Ceremonies. A ceremony to insure a bountiful harvest is conducted, generally four days before planting, at which time large quantities of chocolate drink (made of hot water and unsweetened cocoa beans from the first harvest, ground into a paste) are drunk. Chicherías, ceremonies at which chicha and food are consumed in large quantities, are commonly held on a variety of occasions. They are generally interpreted as social gatherings, but they probably have some deeper social and religious significance, as they do among the Ngawbe. One type of chichería traditionally takes place eight days after the birth of a child. Singing, dancing, and the playing of traditional musical instruments occur during chicherías and also during the female puberty ceremonies. Some form of funeral ceremony occurs, but no details are available. The balsería, or stick game, is played among the Bugle, but there is some disagreement as to whether it is a traditional ceremony or a result of recent Ngawbe influence. After the construction of a new house, a ceremony is held to propitiate the god of lightning, in order to protect the house from lightning bolts. During the ceremony, a designated person perforates the ear lobes of the participants with a stingray spine and collects the blood as an offering. Women are not permitted in the house during this ceremony, but they do attend the chichería that immediately follows, at which there is much eating, drinking, and dancing.
Arts. Traditionally, face painting by both men and women was common, but it is now reported to be infrequent except among young men. Simple horizontal lines across the cheeks were the most common forms of decoration, with red and black the preferred colors. Straw hats and net bags are decorated with geometric designs. Some of the designs on the net bags are said to represent birds and animals.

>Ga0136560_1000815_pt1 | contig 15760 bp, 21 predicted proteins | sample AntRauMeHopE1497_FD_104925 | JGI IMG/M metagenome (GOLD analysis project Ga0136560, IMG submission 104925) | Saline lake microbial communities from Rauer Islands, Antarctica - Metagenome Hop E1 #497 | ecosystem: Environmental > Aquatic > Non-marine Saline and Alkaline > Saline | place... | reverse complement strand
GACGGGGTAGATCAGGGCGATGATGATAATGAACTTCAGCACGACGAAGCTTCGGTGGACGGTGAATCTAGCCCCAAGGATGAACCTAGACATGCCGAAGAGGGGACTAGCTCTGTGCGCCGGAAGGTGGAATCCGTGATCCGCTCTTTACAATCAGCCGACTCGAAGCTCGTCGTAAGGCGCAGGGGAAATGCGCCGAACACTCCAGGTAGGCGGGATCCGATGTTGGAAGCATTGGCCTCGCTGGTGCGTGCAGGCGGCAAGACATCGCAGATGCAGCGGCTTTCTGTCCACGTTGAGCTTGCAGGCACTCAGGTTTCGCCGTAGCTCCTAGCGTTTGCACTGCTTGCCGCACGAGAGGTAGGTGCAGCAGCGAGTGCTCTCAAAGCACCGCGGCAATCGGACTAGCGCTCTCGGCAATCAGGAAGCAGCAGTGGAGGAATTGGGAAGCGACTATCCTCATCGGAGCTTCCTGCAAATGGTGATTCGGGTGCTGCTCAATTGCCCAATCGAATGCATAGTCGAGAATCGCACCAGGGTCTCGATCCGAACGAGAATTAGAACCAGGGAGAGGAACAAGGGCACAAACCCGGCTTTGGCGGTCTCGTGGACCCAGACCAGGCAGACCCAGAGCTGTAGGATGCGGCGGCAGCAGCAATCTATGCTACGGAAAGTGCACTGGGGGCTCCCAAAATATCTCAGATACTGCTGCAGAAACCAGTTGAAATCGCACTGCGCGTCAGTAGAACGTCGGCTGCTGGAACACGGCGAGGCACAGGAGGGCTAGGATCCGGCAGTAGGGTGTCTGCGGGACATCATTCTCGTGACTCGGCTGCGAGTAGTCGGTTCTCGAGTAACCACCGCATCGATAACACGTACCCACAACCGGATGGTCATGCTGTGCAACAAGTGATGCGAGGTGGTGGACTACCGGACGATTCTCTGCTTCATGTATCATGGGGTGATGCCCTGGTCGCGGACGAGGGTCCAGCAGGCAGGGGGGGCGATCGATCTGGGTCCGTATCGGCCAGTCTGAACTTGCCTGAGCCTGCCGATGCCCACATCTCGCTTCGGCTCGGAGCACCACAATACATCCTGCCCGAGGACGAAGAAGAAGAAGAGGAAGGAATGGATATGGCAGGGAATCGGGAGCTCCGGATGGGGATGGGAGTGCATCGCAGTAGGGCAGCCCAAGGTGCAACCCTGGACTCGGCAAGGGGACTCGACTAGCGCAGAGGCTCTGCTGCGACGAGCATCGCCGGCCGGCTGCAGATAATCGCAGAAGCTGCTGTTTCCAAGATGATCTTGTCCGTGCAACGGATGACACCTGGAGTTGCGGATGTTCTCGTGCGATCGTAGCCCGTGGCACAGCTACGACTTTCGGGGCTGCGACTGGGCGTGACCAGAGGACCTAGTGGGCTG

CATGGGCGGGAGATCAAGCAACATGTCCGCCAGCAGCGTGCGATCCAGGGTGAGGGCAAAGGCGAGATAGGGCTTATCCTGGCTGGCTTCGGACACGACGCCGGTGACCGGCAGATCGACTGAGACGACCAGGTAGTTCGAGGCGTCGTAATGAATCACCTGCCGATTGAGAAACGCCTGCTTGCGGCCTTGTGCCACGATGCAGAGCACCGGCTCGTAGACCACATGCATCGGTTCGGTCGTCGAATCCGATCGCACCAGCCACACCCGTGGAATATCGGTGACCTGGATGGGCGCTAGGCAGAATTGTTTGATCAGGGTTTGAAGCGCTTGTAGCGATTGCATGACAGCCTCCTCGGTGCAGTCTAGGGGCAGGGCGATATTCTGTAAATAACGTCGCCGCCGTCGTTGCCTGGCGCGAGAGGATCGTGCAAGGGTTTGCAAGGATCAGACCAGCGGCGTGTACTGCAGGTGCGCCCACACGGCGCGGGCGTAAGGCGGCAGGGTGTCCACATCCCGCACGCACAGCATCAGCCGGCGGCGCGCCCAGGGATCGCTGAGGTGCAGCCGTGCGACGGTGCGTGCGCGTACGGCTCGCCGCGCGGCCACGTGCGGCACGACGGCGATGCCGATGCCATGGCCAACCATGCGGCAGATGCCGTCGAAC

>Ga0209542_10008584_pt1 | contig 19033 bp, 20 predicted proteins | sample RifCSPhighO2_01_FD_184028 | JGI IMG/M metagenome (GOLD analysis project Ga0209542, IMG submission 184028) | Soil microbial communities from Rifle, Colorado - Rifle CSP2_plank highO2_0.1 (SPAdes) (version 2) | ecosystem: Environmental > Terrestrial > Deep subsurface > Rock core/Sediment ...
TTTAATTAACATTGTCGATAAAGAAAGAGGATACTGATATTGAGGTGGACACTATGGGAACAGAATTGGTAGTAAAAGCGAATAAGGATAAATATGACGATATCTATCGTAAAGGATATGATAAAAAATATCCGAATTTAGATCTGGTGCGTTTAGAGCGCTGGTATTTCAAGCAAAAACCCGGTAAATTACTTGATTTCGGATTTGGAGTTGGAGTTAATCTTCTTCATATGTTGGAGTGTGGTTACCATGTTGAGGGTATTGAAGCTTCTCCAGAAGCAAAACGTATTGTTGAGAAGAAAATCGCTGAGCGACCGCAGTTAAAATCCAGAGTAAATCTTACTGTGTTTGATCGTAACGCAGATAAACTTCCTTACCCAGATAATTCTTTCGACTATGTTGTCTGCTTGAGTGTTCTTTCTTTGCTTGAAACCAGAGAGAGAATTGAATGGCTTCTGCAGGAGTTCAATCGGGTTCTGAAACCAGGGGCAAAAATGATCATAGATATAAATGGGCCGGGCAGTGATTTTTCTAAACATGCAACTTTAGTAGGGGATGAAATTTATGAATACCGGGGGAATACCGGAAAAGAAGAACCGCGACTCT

Medicine. Curanderos, traditional specialists who cure with the use of plant medicines (but never through interaction with the spirit world), are still common among the Bugle. Numerous plant substances are used in curing. The curandero shows the family of a sick person how to process and administer the specific plants that are needed for a particular cure. Some plant medicines are taken internally; others are boiled in water and used to bathe the patient. Natural waters, sometimes from thermal springs, are also prescribed.
Death and Afterlife. Details of any belief in an afterlife other than the Christian heaven are unknown. The fact that individuals are buried with some of their personal belongings may be indicative of a belief that utilitarian items will be needed in an afterworld.
Herrera, Francisco A., and Raúl Gonzalez (1964). "Informe sobre una investigación etnográfica entre los indios bogotá de Bocas del Toro." Hombre y Cultura 1(3): 56-81.
Torres de Araúz, Reina (1980). "Bokotas (Buglere)." In Panamá indígena, 295-311. Panama City: Instituto Nacional de Cultura, Patrimonio Histórico.
Wassén, S. Henry (1952). "Some Remarks on the Divisions of the Guaymí Indians." In Indian Tribes of Aboriginal America: Selected Papers of the Twenty-Ninth International Congress of Americanists, edited by Sol Tax, 271280. Chicago: University of Chicago Press.
Wassén, S. Henry (1966). "Notas sobre la colección etnográfica de los indios bogotá (bukueta) de Panamá, existente en le Museo Etnográfico de Gotemburgo, Suecia." Hombre y Cultura 1(5): 3-26.
Young, Philip D. (1965). "Nota sobre afinidades lingüísticas entre bogotá y guaymí sabanero. Hombre y Cultura 1(4): 20-25.
PHILIP D. YOUNG
bu·gle1 / ˈbyoōgəl/ • n. a brass instrument like a small trumpet, typically without valves or keys and used for military signals. ∎ a loud sound resembling that of a bugle, as the mating call of a bull elk.• v. [intr.] sound a bugle. ∎ [tr.] sound (a note or call) on a bugle: he bugled a warning. ∎ issue a loud sound resembling that of a bugle, particularly the mating call of a bull elk.DERIVATIVES: bu·gler / ˈbyoōg(ə)lər/ n.bu·gle2 (also bugleweed) • n. a creeping plant (esp. Ajuga reptans) of the mint family, with blue flowers held on upright stems.bu·gle3 • n. (also bugle bead) an ornamental tube-shaped glass or plastic bead sewn on to clothing.